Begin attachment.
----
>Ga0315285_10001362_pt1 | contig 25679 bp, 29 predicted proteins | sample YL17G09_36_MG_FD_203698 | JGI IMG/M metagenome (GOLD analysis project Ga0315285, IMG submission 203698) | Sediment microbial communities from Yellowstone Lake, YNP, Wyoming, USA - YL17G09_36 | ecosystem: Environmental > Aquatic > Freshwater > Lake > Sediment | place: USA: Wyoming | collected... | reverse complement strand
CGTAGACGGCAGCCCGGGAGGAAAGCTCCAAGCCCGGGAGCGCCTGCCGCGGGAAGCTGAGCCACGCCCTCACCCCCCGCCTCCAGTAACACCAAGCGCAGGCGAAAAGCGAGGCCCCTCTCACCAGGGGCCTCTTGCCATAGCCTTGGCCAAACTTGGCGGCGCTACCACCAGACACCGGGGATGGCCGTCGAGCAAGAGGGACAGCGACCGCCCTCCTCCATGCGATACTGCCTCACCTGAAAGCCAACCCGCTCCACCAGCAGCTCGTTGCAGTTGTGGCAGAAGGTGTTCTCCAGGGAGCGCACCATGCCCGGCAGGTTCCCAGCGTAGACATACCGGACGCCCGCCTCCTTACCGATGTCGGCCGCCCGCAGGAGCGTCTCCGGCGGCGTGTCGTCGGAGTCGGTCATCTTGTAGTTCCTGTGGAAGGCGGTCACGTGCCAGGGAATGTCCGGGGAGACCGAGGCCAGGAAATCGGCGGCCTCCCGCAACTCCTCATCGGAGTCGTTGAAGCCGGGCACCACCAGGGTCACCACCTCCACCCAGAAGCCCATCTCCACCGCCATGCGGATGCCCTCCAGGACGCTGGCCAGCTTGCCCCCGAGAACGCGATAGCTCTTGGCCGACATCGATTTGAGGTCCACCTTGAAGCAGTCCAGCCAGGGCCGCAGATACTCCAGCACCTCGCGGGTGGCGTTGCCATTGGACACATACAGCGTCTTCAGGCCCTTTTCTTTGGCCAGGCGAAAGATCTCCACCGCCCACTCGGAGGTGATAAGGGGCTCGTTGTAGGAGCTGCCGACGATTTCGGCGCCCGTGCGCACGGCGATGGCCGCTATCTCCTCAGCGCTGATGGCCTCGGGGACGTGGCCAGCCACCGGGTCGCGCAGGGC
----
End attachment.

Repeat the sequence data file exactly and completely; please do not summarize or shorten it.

>Ga0315285_10001362_pt1 | contig 25679 bp, 29 predicted proteins | sample YL17G09_36_MG_FD_203698 | JGI IMG/M metagenome (GOLD analysis project Ga0315285, IMG submission 203698) | Sediment microbial communities from Yellowstone Lake, YNP, Wyoming, USA - YL17G09_36 | ecosystem: Environmental > Aquatic > Freshwater > Lake > Sediment | place: USA: Wyoming | collected... | reverse complement strand
CGTAGACGGCAGCCCGGGAGGAAAGCTCCAAGCCCGGGAGCGCCTGCCGCGGGAAGCTGAGCCACGCCCTCACCCCCCGCCTCCAGTAACACCAAGCGCAGGCGAAAAGCGAGGCCCCTCTCACCAGGGGCCTCTTGCCATAGCCTTGGCCAAACTTGGCGGCGCTACCACCAGACACCGGGGATGGCCGTCGAGCAAGAGGGACAGCGACCGCCCTCCTCCATGCGATACTGCCTCACCTGAAAGCCAACCCGCTCCACCAGCAGCTCGTTGCAGTTGTGGCAGAAGGTGTTCTCCAGGGAGCGCACCATGCCCGGCAGGTTCCCAGCGTAGACATACCGGACGCCCGCCTCCTTACCGATGTCGGCCGCCCGCAGGAGCGTCTCCGGCGGCGTGTCGTCGGAGTCGGTCATCTTGTAGTTCCTGTGGAAGGCGGTCACGTGCCAGGGAATGTCCGGGGAGACCGAGGCCAGGAAATCGGCGGCCTCCCGCAACTCCTCATCGGAGTCGTTGAAGCCGGGCACCACCAGGGTCACCACCTCCACCCAGAAGCCCATCTCCACCGCCATGCGGATGCCCTCCAGGACGCTGGCCAGCTTGCCCCCGAGAACGCGATAGCTCTTGGCCGACATCGATTTGAGGTCCACCTTGAAGCAGTCCAGCCAGGGCCGCAGATACTCCAGCACCTCGCGGGTGGCGTTGCCATTGGACACATACAGCGTCTTCAGGCCCTTTTCTTTGGCCAGGCGAAAGATCTCCACCGCCCACTCGGAGGTGATAAGGGGCTCGTTGTAGGAGCTGCCGACGATTTCGGCGCCCGTGCGCACGGCGATGGCCGCTATCTCCTCAGCGCTGATGGCCTCGGGGACGTGGCCAGCCACCGGGTCGCGCAGGGC